Conflict Heats Up Across the Sahara


A month ago, few would have suspected that Mali’s government was in line to have its power usurped by its 7,500-man army. President Amadou Toumani Touré, whose present whereabouts are unknown, has been lauded for his democratic governance and was a likely candidate for the ever elusive Mo Ibrahim prize for African leaders who voluntarily cede power. Next month’s elections were to seal the deal for the political career of a man who has played by the rules, since he first took power in a coup in 1991 that earned him the title “soldier of democracy.”

But alas, as many analysts have argued, the series of revolutions that swept the Arab world last year, have officially started to make their presence known on the other side of the Sahara by destabilizing the countries further south. Continue reading Conflict Heats Up Across the Sahara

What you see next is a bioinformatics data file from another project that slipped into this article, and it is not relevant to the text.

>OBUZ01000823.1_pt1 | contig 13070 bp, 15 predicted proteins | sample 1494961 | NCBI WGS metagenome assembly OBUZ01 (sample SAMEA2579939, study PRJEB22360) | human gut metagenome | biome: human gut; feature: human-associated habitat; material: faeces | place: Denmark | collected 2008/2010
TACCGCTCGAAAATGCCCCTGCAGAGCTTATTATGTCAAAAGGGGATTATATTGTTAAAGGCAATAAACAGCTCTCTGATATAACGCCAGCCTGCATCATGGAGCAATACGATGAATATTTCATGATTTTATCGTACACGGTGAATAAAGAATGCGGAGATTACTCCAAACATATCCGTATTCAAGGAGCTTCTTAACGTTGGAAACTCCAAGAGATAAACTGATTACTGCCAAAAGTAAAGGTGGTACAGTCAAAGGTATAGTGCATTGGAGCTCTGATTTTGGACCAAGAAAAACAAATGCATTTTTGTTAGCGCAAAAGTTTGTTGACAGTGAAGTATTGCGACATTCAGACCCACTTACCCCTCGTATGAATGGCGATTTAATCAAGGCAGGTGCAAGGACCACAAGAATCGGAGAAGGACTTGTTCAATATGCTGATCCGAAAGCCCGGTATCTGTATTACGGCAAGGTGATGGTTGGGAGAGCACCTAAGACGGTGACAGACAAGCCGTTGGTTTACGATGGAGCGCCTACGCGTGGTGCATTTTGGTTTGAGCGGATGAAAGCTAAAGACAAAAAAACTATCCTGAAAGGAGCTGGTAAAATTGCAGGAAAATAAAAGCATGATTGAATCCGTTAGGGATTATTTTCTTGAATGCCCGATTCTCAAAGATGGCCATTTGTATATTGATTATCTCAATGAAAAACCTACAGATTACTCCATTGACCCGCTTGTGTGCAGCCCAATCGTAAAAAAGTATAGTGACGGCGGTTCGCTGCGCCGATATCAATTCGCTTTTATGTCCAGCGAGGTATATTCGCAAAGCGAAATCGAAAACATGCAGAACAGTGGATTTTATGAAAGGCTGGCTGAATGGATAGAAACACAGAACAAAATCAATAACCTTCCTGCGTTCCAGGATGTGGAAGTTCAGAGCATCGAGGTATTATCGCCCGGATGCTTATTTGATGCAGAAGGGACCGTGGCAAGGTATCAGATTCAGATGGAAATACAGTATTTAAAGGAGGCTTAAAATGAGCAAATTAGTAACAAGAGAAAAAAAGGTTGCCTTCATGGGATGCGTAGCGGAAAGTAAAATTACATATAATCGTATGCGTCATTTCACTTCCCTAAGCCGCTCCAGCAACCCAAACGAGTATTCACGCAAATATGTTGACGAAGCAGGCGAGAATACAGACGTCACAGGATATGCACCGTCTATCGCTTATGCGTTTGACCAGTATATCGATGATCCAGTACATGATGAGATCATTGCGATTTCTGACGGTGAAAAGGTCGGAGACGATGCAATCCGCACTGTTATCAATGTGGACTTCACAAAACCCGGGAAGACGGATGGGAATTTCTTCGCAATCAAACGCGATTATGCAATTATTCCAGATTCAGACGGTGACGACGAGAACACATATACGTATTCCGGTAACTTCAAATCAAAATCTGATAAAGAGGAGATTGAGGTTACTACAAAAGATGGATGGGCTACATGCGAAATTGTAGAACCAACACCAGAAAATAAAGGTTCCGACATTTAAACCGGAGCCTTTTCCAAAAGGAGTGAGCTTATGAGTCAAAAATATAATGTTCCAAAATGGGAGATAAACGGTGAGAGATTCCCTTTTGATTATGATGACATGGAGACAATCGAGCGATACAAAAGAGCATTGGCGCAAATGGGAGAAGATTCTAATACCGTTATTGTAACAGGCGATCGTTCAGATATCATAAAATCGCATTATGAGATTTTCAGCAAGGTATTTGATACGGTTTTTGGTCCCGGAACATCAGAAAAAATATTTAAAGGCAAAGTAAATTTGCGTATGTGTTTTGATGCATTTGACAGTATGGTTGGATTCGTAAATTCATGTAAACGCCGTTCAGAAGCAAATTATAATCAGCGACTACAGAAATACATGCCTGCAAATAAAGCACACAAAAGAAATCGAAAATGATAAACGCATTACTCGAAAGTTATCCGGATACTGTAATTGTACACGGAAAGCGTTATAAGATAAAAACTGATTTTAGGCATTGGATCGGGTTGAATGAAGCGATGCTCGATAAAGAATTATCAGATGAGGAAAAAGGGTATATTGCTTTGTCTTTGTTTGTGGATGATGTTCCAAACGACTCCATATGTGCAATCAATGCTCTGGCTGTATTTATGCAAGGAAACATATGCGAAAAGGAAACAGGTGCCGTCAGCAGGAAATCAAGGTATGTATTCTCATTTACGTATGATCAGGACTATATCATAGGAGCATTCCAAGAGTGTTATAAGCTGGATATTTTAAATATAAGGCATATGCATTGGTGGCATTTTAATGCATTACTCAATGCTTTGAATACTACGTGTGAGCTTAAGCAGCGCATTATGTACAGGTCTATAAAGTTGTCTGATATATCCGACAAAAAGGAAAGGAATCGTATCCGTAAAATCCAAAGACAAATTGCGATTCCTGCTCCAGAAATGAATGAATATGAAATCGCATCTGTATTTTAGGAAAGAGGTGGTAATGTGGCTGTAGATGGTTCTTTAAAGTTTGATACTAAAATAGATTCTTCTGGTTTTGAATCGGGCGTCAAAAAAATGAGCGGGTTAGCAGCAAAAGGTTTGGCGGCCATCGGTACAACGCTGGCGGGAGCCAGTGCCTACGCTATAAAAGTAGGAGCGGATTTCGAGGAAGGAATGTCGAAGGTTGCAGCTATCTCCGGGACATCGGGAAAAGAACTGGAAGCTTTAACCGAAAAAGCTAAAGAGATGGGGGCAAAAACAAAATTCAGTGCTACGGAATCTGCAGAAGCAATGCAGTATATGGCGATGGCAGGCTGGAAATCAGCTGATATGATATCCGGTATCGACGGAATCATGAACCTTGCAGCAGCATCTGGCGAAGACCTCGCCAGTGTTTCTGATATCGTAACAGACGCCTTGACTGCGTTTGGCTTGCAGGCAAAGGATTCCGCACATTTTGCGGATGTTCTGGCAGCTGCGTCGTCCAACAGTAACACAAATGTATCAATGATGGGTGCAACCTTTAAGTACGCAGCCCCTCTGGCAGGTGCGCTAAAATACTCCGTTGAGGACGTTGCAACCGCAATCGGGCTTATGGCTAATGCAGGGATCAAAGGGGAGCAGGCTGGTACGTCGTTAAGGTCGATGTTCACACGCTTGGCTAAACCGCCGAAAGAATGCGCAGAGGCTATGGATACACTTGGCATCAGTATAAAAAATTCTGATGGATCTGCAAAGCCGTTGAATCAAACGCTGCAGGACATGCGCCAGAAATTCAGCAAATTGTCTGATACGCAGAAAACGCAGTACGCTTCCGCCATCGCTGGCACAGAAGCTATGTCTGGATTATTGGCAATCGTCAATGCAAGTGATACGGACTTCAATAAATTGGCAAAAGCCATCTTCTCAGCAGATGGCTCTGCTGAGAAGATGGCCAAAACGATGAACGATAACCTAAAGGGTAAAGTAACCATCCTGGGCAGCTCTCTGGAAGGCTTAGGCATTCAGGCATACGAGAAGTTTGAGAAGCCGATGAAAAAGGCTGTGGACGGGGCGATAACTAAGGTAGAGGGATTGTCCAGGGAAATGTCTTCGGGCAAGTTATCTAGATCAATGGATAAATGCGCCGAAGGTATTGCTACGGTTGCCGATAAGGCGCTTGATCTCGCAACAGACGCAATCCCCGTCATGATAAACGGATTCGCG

Lessons from Senegal’s Democracy

senegal_03192012Elections in Senegal have a long history, going back to 1848 when the citizens of Saint-Louis and Gorée were granted universal (male) suffrage. Although limited in scope, this electoral political culture is an important legacy, and this may explain why the breakdown of the electoral process, which many observers predicted, did not happen.

The unconstitutional candidacy of current President Abdoulaye Wade was the key contentious issue, resulting in many days of protest and police repression which cost the lives of around fifteen people. Despite this tension, election day was extremely peaceful and 65% of voters confidently voted against Wade. Continue reading Lessons from Senegal’s Democracy